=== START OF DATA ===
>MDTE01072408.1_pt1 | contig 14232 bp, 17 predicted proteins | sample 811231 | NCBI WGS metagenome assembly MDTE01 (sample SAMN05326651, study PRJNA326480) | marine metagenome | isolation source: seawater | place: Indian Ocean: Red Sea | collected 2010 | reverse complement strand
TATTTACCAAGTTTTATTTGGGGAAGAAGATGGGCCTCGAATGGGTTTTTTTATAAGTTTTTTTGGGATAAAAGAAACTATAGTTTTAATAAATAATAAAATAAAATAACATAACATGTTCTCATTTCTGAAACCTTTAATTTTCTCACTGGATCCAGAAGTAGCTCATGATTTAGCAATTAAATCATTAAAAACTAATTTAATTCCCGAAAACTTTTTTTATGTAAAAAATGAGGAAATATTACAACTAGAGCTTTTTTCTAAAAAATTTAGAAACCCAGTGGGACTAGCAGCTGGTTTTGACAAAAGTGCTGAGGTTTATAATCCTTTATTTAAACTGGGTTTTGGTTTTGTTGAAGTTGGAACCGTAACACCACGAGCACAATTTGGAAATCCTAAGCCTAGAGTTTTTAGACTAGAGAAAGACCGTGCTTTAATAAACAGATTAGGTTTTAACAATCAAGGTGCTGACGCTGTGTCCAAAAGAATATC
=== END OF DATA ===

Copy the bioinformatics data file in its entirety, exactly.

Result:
>MDTE01072408.1_pt1 | contig 14232 bp, 17 predicted proteins | sample 811231 | NCBI WGS metagenome assembly MDTE01 (sample SAMN05326651, study PRJNA326480) | marine metagenome | isolation source: seawater | place: Indian Ocean: Red Sea | collected 2010 | reverse complement strand
TATTTACCAAGTTTTATTTGGGGAAGAAGATGGGCCTCGAATGGGTTTTTTTATAAGTTTTTTTGGGATAAAAGAAACTATAGTTTTAATAAATAATAAAATAAAATAACATAACATGTTCTCATTTCTGAAACCTTTAATTTTCTCACTGGATCCAGAAGTAGCTCATGATTTAGCAATTAAATCATTAAAAACTAATTTAATTCCCGAAAACTTTTTTTATGTAAAAAATGAGGAAATATTACAACTAGAGCTTTTTTCTAAAAAATTTAGAAACCCAGTGGGACTAGCAGCTGGTTTTGACAAAAGTGCTGAGGTTTATAATCCTTTATTTAAACTGGGTTTTGGTTTTGTTGAAGTTGGAACCGTAACACCACGAGCACAATTTGGAAATCCTAAGCCTAGAGTTTTTAGACTAGAGAAAGACCGTGCTTTAATAAACAGATTAGGTTTTAACAATCAAGGTGCTGACGCTGTGTCCAAAAGAATATC